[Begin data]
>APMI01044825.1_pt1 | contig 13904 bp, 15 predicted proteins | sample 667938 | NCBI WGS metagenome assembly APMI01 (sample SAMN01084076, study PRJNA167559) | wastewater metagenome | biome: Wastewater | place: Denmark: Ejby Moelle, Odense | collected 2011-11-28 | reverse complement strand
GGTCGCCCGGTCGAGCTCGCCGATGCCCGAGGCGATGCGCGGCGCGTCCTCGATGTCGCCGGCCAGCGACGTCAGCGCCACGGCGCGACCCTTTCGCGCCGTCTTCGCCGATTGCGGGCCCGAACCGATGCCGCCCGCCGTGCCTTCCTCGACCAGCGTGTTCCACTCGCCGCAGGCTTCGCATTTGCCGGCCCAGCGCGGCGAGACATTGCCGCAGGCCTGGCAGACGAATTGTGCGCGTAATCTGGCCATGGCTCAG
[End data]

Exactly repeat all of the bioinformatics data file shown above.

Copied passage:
>APMI01044825.1_pt1 | contig 13904 bp, 15 predicted proteins | sample 667938 | NCBI WGS metagenome assembly APMI01 (sample SAMN01084076, study PRJNA167559) | wastewater metagenome | biome: Wastewater | place: Denmark: Ejby Moelle, Odense | collected 2011-11-28 | reverse complement strand
GGTCGCCCGGTCGAGCTCGCCGATGCCCGAGGCGATGCGCGGCGCGTCCTCGATGTCGCCGGCCAGCGACGTCAGCGCCACGGCGCGACCCTTTCGCGCCGTCTTCGCCGATTGCGGGCCCGAACCGATGCCGCCCGCCGTGCCTTCCTCGACCAGCGTGTTCCACTCGCCGCAGGCTTCGCATTTGCCGGCCCAGCGCGGCGAGACATTGCCGCAGGCCTGGCAGACGAATTGTGCGCGTAATCTGGCCATGGCTCAG